In honor of the three months since An Absolute Mind came out, this month, I shall be doing a weekly series of behind-the-scenes glimpses at the process and the decisions made with the creation of the novel. Be careful for potential spoilers if you haven’t read it yet, and I hope you enjoy.
It took roughly two and a half years for An Absolute Mind to go from notes and outlines scribbled in notebooks, to the novel that is available worldwide. However, the idea for it has been around a little bit longer than that, and it’s only been recently where I’m starting to reveal exactly how long.
In the past, I’ve spoken how I got the idea for my debut novel, A Moment’s Worth, a few months after one of my favorite authors/actors, Chris Colfer, had released his debut novel during the summer of 2012. What I hadn’t spoken too much about is that just prior to conceiving the idea for A Moment’s Worth, the idea for An Absolute Mind first spurred.
What some people might not know about me is that I have a very uncanny memory, and I think a lot of it has to do with keeping journals for nearly 15 years of my life. I have the ability to remember dates with minimal significance to them, what a person had said that they may have otherwise forgotten, an activity I did with someone from a previous encounter, etc. I considered this ability of mine, and then thought of how what it would be like if evolution advanced human memory for it to see the unbiased memories of significant objects upon physical contact.
I liked the idea and immediately started to pursue it, with the idea of making it a novel. Looking through early notes I had done for it, plot-wise, it was much more generic, as it followed the story of a character who had this unique ability, but wanted more than anything else to just be normal. On the other hand, the ability itself (which, at the time, didn’t have a name yet), was far more complex in how it worked, compared to what it is in the final version; complex enough to where even I had trouble making sense of it completely.
At the time, I didn’t plan for the story to be set in the future, there were no underground gangs out to kill people with this ability, there was no island to keep such people isolated from society, and so on. As quick as I came up with this idea, I was also quick to realize that this is far too complex for a 20-year-old who had never written a novel before to handle properly. So I decided to put it on the back burner for the time being, and instead went on to pursue the much more experimental A Moment’s Worth as my first endeavor into novel writing.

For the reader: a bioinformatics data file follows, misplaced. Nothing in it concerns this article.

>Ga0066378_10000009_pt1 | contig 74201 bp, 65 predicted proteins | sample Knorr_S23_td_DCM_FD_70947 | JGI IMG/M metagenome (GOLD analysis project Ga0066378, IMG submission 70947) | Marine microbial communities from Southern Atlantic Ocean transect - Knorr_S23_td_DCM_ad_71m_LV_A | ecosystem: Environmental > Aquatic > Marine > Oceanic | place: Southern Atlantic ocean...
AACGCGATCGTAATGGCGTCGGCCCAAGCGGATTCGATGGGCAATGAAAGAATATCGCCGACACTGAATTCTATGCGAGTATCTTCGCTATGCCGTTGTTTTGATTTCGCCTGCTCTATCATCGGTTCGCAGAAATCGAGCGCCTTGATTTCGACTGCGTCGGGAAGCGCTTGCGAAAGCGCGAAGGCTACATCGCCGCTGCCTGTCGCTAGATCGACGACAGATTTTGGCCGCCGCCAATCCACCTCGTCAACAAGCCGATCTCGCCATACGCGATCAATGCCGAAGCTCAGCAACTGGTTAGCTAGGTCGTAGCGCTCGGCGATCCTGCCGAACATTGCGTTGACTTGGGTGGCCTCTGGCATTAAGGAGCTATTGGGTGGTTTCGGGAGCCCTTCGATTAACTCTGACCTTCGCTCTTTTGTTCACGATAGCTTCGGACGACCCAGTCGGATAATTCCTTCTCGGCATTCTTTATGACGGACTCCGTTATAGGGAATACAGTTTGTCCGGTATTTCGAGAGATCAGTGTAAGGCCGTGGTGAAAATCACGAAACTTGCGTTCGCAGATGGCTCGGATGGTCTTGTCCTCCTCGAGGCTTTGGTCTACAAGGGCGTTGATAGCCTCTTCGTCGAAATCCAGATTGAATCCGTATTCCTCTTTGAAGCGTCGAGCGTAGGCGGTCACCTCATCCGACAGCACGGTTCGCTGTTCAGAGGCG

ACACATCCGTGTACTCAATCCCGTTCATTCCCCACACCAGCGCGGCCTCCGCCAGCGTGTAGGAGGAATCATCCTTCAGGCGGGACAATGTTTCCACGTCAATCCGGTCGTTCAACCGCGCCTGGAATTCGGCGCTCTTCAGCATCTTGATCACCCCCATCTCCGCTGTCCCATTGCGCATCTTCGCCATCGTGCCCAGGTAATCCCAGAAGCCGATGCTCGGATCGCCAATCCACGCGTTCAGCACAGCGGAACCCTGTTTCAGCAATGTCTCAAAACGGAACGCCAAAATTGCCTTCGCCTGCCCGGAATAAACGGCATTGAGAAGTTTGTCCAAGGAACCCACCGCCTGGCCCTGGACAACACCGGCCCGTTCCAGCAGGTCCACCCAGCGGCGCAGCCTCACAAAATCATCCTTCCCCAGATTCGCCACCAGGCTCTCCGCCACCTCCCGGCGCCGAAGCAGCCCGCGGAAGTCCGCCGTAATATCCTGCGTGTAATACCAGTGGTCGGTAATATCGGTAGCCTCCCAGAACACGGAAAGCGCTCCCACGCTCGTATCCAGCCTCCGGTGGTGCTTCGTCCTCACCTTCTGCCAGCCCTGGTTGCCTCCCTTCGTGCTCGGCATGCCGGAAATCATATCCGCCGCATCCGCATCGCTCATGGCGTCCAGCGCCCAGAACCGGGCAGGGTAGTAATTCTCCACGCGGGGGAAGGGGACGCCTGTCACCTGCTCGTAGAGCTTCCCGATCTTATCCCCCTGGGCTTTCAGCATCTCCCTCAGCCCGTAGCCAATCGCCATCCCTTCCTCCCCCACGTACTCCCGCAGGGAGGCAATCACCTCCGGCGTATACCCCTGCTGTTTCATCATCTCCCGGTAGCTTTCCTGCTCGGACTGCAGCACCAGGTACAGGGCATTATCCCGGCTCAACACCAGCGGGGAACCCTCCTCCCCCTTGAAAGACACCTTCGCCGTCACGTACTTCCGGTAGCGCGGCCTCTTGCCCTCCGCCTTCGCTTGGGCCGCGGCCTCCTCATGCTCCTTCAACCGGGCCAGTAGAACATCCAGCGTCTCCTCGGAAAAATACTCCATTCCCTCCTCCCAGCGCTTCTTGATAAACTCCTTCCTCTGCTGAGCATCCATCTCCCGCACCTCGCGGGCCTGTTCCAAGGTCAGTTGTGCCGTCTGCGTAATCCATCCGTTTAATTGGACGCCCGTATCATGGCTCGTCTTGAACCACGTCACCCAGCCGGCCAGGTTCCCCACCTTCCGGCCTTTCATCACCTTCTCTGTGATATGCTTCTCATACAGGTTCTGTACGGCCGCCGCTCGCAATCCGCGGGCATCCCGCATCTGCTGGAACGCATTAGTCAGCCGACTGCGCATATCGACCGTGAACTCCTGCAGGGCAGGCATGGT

Fast forward to the spring of 2014, and I’m a few months away from my debut novel’s release. Knowing that I was nearing the end of my work on it, I began to think back again on the idea that I had conceived about a character with a unique memory. Originally, in my head for this idea, I had envisioned a conversation between a young man (who would later become Gian), attempting to make sense of his ability to a woman (who would become Amara) in a dimly lit room. In fact, there were thoughts while writing A Moment’s Worth about making this moment one of its interconnected stories.
Instead, I saved it, knowing that there was a much larger story to tell that I wouldn’t be able to do it justice in my first novel. I started primarily from scratch. I made the lead not a young man, but a young woman (though I saved the young man), for it seemed like the kind of story that would be much better told with a young woman as the lead. I toyed with its potential setting before finally settling for setting it in the future. I developed the society to be the antithesis of what one would otherwise read in a future-set novel nowadays, but made it clear that it’s not perfect either. I developed the kind of story that I didn’t expect to become so timely by the time of its release.
I also reworked the mental ability the protagonist, among others, have. I refocused it, made it simpler to understand how it works, what its story is, and so on. It helped that I looked back on old notes from psychology classes I had previously taken, and used it as a guide.
While the story in its entirety wasn’t fully formed by the time I started writing it on Christmas Eve 2014, I had the general plan for it, and everything else naturally fell into place to make it the story it is now.
An Absolute Mind is now available for purchase on Amazon, Barnes & Noble, CreateSpace, iBooks, Kobo, Smashwords, etc. If you read it, please leave a review, for they’re greatly appreciated and help me grow as a writer. Also, be sure to check out its Goodreads page, and feel free to leave any questions you have about the book.